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The remnants of old walls and the town tower remind of the times of the princes of Frankopan, whose rule of four centuries left deep spiritual and material imprints in Vinodol. Bribir flourished the most in the time of Prince Bernardin Frankopan, who strengthened the citadel and town walls. When squire’s estate of Bribir was abolished in 1848, local government leveled Vela and Mala vrata (entrance doors leading inside the walls) and the citadel, and a school was built in their place. This is how the long and glorious history of Bribir’s citadel ended in ruins. The only remnants of Bribir’s citadel are the quadrangular tower dating from 1302 and a part of the walls. The hill on which the old part of the town is located offers view of the valley and of Novi Vinodolski. Renaissance works of art in St. Peter and Paul Church bear witness to the high level of cultural and civilizational attainments of medieval Vinodol and to strong bonds with Europe.


These are remnants of the former castle, the medieval hill-fort from the 12th century. Princes of Krk owned the castle since the 13th century, and since the 16th century it was in possession of counts Zrinski. Town walls and towers were ruined in the 19th century. The only remnants are the quadrangular tower from 1302 and parts of town walls in the north side.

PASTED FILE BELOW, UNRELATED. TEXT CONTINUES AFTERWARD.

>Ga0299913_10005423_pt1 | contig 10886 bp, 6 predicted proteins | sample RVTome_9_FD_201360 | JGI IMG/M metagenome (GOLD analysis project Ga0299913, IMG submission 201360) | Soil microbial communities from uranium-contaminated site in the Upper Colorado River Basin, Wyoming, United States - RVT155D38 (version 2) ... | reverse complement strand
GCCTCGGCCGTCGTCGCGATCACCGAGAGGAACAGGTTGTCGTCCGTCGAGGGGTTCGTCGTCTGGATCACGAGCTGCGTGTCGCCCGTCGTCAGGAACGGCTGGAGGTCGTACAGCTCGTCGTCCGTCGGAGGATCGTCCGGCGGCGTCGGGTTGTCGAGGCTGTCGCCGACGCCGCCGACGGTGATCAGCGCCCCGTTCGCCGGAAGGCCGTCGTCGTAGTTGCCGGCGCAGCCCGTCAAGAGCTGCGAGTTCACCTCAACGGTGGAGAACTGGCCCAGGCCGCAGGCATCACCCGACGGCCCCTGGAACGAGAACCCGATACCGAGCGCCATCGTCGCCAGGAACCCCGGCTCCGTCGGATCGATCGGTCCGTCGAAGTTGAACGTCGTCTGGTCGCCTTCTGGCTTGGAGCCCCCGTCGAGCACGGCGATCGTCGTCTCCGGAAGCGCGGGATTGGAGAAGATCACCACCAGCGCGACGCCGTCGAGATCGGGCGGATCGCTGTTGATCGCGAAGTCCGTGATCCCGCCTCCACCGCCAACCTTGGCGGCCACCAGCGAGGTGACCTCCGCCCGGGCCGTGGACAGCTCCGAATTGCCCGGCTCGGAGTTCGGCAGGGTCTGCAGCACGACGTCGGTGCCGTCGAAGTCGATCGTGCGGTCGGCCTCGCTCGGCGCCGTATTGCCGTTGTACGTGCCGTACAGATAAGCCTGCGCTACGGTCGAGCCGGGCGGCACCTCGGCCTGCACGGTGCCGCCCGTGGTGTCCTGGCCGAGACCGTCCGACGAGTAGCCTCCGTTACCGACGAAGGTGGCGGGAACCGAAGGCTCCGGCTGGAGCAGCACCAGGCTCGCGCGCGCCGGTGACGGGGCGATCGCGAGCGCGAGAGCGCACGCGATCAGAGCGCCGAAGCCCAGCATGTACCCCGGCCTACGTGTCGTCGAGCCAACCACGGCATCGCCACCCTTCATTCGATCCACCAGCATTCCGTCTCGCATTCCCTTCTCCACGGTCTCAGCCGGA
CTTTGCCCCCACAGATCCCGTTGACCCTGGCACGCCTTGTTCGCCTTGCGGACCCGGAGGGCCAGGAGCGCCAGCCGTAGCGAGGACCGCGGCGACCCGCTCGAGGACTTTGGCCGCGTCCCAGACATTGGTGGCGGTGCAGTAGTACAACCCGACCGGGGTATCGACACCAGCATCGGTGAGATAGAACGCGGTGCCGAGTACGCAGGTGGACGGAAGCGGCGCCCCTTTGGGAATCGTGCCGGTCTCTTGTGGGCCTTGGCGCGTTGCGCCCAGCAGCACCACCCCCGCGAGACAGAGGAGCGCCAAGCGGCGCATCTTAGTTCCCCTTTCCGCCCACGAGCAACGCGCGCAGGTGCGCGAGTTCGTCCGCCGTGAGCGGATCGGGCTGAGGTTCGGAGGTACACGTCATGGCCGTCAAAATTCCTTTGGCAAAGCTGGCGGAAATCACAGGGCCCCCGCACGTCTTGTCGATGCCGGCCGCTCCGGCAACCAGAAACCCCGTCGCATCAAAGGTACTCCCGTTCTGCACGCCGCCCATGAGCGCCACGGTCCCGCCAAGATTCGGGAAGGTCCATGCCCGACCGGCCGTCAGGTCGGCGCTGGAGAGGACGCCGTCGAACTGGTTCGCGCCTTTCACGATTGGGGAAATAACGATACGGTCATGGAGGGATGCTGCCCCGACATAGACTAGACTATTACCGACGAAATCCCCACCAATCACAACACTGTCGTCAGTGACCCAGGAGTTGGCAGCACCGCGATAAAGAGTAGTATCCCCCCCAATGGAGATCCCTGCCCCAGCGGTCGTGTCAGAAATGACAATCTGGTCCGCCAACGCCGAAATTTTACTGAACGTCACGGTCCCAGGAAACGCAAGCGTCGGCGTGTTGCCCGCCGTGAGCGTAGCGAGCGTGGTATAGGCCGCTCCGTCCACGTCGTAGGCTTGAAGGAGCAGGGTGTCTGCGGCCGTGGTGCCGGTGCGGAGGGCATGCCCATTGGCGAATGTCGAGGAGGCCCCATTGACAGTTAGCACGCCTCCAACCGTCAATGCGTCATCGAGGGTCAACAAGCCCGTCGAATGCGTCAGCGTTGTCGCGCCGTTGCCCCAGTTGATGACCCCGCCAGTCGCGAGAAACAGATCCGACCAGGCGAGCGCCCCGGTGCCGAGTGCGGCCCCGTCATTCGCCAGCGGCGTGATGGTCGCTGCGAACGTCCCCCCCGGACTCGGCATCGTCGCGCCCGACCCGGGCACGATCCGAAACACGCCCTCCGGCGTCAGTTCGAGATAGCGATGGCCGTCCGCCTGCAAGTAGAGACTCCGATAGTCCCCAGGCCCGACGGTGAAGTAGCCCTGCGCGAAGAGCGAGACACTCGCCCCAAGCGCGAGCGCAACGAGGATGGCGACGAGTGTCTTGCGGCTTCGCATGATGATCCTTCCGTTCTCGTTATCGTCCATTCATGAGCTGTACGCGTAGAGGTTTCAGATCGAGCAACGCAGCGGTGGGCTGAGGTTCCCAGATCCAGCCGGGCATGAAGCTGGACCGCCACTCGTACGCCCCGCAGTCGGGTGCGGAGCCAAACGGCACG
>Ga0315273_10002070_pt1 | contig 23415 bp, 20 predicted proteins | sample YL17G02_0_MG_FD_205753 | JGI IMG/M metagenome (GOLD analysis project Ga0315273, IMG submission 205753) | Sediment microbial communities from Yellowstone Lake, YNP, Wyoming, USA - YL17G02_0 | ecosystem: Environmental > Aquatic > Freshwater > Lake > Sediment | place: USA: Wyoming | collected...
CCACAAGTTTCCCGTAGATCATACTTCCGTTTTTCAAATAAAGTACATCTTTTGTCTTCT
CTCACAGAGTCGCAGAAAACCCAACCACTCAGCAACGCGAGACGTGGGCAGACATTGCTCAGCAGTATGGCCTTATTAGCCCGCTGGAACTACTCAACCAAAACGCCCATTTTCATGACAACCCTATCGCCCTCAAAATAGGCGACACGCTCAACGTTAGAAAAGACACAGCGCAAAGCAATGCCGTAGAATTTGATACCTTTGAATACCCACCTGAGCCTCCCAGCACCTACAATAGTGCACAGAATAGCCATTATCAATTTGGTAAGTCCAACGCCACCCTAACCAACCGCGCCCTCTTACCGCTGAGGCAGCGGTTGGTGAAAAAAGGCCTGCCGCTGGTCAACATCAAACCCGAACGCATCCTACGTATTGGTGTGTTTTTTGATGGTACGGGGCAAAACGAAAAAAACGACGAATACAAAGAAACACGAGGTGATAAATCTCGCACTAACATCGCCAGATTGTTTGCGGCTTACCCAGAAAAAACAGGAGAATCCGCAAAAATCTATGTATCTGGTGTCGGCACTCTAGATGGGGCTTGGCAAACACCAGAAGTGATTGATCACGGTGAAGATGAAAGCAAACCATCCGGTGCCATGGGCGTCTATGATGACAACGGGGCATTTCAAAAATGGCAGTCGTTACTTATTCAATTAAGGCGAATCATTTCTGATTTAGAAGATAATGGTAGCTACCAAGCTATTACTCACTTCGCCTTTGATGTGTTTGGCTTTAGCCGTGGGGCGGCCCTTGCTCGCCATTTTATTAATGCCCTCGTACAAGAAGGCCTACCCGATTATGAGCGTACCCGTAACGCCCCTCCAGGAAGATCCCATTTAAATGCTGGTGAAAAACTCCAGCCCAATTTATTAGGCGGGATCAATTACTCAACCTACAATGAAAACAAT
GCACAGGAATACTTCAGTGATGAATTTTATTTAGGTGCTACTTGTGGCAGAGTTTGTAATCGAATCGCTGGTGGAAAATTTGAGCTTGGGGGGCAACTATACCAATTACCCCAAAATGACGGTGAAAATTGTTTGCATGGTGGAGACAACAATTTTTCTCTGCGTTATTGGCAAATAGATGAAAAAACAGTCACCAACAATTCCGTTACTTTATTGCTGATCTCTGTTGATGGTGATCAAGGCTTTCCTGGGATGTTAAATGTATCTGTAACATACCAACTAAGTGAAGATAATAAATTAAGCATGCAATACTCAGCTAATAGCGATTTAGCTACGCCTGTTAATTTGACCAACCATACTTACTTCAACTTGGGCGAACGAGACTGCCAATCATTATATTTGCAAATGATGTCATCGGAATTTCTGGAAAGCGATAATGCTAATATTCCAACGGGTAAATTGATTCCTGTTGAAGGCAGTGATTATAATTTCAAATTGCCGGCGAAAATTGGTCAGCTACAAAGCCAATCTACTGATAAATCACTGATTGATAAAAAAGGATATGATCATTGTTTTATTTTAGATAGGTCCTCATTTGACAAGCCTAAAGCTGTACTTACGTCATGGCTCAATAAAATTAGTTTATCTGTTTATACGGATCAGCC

It was built in 1524 in the place of the old church which must have existed in the time of drawing up of the Vinodol Codex in 1288, and probably even earlier. It was expanded, re-decorated and re-arranged in a baroque manner during the first half of the 18th century. It was burned at the end of 1944, and renewed in the 1980’s.
The rich treasury of St. Peter and Paul parish church contains a Renaissance relief of Mother of God with Christ, or the White Lady, a work of Florentine painters which designed it in white marble; a painting by Jacop Palma Jr. called “Washing of Christ’s Feet”, which is a significant work of art. Also significant are Renaissance custodia with an iron grate from the 15th century and the main marble altar designed by the sculptor Antonio Michelazzi. The crucifix of bishops of Krbava, the so-called Milonja’s Crucifix from the 13th century, which was brought to Vinodol by bishop Modruša Krištafor, also belongs to St. Peter and Paul Church, but it is preserved in Rijeka.

Pictures & text taken from

Villa Ursula - Grižane
address: Marušići 11, 51244 Grižane (Crikvenica), Croatia
tel: +385 99 8324901
open: all season